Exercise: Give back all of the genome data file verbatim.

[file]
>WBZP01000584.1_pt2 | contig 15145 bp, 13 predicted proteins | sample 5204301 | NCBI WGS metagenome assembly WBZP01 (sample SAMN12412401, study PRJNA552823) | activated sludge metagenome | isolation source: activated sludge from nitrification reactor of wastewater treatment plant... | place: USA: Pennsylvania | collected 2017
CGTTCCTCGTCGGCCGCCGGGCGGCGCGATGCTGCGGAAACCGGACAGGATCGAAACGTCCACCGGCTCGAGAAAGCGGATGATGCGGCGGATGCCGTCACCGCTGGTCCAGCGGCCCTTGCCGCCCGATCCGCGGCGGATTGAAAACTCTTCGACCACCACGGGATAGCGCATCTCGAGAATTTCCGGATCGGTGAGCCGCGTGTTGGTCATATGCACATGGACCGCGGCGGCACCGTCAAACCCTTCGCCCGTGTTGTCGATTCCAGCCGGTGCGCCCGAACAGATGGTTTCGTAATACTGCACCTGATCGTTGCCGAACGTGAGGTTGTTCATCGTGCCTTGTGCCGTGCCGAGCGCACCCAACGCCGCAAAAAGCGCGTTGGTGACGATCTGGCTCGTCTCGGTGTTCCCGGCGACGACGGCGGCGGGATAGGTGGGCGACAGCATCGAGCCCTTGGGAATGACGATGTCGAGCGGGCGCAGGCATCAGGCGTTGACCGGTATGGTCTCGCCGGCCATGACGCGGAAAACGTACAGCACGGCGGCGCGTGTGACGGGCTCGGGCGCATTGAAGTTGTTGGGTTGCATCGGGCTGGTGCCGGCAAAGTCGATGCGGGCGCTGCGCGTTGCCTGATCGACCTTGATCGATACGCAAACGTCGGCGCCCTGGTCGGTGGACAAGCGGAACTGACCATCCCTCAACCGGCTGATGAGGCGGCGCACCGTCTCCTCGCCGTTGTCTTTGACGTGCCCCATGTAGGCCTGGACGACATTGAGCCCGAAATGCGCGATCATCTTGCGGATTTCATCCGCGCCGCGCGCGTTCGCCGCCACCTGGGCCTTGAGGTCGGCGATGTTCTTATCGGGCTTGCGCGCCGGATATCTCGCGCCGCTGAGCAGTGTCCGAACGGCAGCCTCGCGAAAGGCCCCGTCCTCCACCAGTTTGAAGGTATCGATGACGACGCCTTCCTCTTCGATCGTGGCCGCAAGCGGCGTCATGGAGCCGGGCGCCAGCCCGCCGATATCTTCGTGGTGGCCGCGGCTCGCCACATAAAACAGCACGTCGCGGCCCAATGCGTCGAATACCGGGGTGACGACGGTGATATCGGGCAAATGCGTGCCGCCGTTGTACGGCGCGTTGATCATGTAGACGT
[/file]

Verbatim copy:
>WBZP01000584.1_pt2 | contig 15145 bp, 13 predicted proteins | sample 5204301 | NCBI WGS metagenome assembly WBZP01 (sample SAMN12412401, study PRJNA552823) | activated sludge metagenome | isolation source: activated sludge from nitrification reactor of wastewater treatment plant... | place: USA: Pennsylvania | collected 2017
CGTTCCTCGTCGGCCGCCGGGCGGCGCGATGCTGCGGAAACCGGACAGGATCGAAACGTCCACCGGCTCGAGAAAGCGGATGATGCGGCGGATGCCGTCACCGCTGGTCCAGCGGCCCTTGCCGCCCGATCCGCGGCGGATTGAAAACTCTTCGACCACCACGGGATAGCGCATCTCGAGAATTTCCGGATCGGTGAGCCGCGTGTTGGTCATATGCACATGGACCGCGGCGGCACCGTCAAACCCTTCGCCCGTGTTGTCGATTCCAGCCGGTGCGCCCGAACAGATGGTTTCGTAATACTGCACCTGATCGTTGCCGAACGTGAGGTTGTTCATCGTGCCTTGTGCCGTGCCGAGCGCACCCAACGCCGCAAAAAGCGCGTTGGTGACGATCTGGCTCGTCTCGGTGTTCCCGGCGACGACGGCGGCGGGATAGGTGGGCGACAGCATCGAGCCCTTGGGAATGACGATGTCGAGCGGGCGCAGGCATCAGGCGTTGACCGGTATGGTCTCGCCGGCCATGACGCGGAAAACGTACAGCACGGCGGCGCGTGTGACGGGCTCGGGCGCATTGAAGTTGTTGGGTTGCATCGGGCTGGTGCCGGCAAAGTCGATGCGGGCGCTGCGCGTTGCCTGATCGACCTTGATCGATACGCAAACGTCGGCGCCCTGGTCGGTGGACAAGCGGAACTGACCATCCCTCAACCGGCTGATGAGGCGGCGCACCGTCTCCTCGCCGTTGTCTTTGACGTGCCCCATGTAGGCCTGGACGACATTGAGCCCGAAATGCGCGATCATCTTGCGGATTTCATCCGCGCCGCGCGCGTTCGCCGCCACCTGGGCCTTGAGGTCGGCGATGTTCTTATCGGGCTTGCGCGCCGGATATCTCGCGCCGCTGAGCAGTGTCCGAACGGCAGCCTCGCGAAAGGCCCCGTCCTCCACCAGTTTGAAGGTATCGATGACGACGCCTTCCTCTTCGATCGTGGCCGCAAGCGGCGTCATGGAGCCGGGCGCCAGCCCGCCGATATCTTCGTGGTGGCCGCGGCTCGCCACATAAAACAGCACGTCGCGGCCCAATGCGTCGAATACCGGGGTGACGACGGTGATATCGGGCAAATGCGTGCCGCCGTTGTACGGCGCGTTGATCATGTAGACGT